• Boiled new potatoes – Jersey Royals are the best when available
  • Steamed green vegetables such as mange tout, sugar snaps and asparagus
  • Boiled eggs
  • Roasted sweet peppers (remove the skins)
  • Grilled aubergine or courgette
  • Any kind of grain, quinoa cooked in beetroot or carrot juice is a particular favourite.

2 Smoothies. Keep some berries and bananas in the freezer, then whizz them together with either a bit of juice or milk to make one of your 5 a day into a super cool and refreshing treat.

3 Iced coffee. We don’t know about you but even on a hot day we still need our caffeine fix! If you have an espresso machine then great, make yourself a double; if not then make yourself a really small, really strong instant shot (if you have sugar, add when it is hot). Pour it over a glass of ice, top up with milk and have a quick stir. Delicious without the coffee chain price tag.

4 Eat plenty of food high in water, such and watermelon, strawberries and cucumber, as these all help to regulate your core body temperature. Avoid anything spicy or high in saturated fat such as fried food as these can contribute to raising your temperature even higher.

5 H20. Nothing fancy, nothing special, just plain old water from a tap and plenty of it. You will not want to do any of the above if you are dehydrated, feeling terribly lethargic with a headache. Just please think of our pals the turtles and carry a reusable bottle with you rather than single use, disposable plastic.


Latest News: Plotting.

Exciting news from IDHQ this month. We are now the proud owners of an allotment. Yay!

We are not going to lie, we are very new to this. Although head chef, George, has been cooking for many years and use to spend time with his Grandmother in the garden we are far from green fingered! But…like a microcosm for the industry as a whole, we must do better and learn to be more sustainable and self sufficient. Luckily for us we have a few family members to help us along the way.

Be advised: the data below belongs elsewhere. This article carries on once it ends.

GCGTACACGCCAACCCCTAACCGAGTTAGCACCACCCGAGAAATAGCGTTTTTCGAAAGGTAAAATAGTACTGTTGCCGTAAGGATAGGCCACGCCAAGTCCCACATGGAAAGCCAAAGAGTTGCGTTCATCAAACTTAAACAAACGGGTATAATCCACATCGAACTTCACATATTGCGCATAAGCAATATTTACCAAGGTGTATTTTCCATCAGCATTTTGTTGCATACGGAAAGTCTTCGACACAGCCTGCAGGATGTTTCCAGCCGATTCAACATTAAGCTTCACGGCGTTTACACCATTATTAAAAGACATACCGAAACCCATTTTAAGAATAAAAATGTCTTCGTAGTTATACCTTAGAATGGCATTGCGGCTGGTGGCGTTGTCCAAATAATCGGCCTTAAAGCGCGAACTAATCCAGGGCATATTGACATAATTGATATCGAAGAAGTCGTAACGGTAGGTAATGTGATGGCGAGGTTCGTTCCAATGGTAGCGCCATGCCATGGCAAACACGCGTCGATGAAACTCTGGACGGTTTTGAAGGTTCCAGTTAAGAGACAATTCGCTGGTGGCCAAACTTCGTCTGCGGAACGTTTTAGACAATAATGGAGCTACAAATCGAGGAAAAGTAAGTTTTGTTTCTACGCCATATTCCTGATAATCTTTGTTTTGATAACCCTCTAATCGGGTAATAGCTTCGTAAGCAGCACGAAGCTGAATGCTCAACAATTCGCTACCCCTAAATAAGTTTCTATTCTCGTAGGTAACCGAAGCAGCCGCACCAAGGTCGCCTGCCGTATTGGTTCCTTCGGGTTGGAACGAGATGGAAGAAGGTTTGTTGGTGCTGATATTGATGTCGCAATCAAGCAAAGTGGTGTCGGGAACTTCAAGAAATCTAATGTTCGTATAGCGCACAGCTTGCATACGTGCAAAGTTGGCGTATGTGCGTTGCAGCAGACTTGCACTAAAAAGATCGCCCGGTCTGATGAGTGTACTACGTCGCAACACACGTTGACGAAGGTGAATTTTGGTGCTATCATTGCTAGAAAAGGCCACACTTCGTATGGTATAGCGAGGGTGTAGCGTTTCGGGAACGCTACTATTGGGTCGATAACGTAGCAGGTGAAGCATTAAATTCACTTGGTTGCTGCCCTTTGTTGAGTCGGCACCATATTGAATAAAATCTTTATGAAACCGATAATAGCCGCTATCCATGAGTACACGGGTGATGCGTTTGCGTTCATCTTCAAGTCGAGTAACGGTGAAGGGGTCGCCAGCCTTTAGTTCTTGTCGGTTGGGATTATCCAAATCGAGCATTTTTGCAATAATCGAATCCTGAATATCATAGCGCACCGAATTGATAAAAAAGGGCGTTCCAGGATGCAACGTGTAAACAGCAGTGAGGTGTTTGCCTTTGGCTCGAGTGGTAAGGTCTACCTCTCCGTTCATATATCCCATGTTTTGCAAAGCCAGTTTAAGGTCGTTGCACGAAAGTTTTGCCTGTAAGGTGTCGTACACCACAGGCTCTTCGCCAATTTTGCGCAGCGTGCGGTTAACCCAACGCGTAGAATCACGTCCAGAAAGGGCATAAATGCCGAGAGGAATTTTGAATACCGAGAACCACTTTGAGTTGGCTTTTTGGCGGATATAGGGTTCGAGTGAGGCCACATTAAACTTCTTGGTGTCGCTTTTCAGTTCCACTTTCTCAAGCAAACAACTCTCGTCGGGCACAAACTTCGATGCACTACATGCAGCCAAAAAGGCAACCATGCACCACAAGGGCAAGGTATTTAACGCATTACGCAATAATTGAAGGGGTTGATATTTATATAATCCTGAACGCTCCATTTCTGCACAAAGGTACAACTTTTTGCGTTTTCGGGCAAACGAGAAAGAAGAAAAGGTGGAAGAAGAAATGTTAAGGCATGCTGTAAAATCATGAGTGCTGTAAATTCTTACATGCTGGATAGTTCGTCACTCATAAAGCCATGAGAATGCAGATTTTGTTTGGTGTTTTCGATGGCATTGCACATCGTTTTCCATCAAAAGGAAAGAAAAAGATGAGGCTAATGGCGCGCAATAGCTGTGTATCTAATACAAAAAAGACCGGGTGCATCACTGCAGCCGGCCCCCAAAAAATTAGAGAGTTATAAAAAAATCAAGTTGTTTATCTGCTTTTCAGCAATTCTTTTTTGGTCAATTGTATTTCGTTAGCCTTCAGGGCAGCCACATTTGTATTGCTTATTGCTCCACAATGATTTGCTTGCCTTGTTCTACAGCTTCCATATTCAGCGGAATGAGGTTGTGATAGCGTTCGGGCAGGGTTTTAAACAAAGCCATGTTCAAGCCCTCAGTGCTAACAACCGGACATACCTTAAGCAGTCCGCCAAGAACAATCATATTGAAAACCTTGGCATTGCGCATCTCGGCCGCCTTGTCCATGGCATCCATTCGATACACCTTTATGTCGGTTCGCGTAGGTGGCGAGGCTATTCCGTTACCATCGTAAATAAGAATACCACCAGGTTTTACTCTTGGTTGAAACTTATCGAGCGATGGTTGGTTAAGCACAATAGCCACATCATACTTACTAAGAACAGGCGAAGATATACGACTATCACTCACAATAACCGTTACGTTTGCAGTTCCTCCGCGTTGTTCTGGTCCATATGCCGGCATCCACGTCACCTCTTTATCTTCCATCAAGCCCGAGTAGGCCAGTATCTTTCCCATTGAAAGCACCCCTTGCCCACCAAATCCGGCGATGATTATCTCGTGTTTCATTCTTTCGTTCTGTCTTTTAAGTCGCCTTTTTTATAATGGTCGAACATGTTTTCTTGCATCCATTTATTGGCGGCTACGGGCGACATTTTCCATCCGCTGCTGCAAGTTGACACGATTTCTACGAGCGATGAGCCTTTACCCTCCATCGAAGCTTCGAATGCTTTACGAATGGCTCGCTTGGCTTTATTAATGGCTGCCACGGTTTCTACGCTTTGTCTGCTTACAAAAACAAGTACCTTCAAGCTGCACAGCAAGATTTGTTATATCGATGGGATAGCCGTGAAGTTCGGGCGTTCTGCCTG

Why is it important to us?

When we look at the way food trends and lifestyles have changed post war in the UK the abundance of food we have now has made us nothing but lazy for living from the land and understanding and respecting food. We are very lucky that most of us have not had to suffer the hardship of rationing, we have supermarkets full of food to shop weekly and we do not have to preserve the seasonal food because if we want strawberries in December then they can be flow in from Morocco. Basically, we got rich and we got lazy.

We need to recapture the understanding of growing produce for the table that our grandparents had.

George, Head Chef

One of the joys about travelling is to taste the food and drink of the local land, in doing this you get an understanding of what that village or town represents, how they cook and eat is in the DNA of the people. What it can grow, what it can’t grow. You could maybe still say this about some towns in the UK, but rural Buckinghamshire, what does it taste of? That is what we are trying to find out, using local produce and growing our own.

So, we are starting small, got some beans, carrots and beetroot to set us off but we are looking forward to what we will learn to grow and serve up on a menu in the future.

We would love to hear any tips you have in the comments below.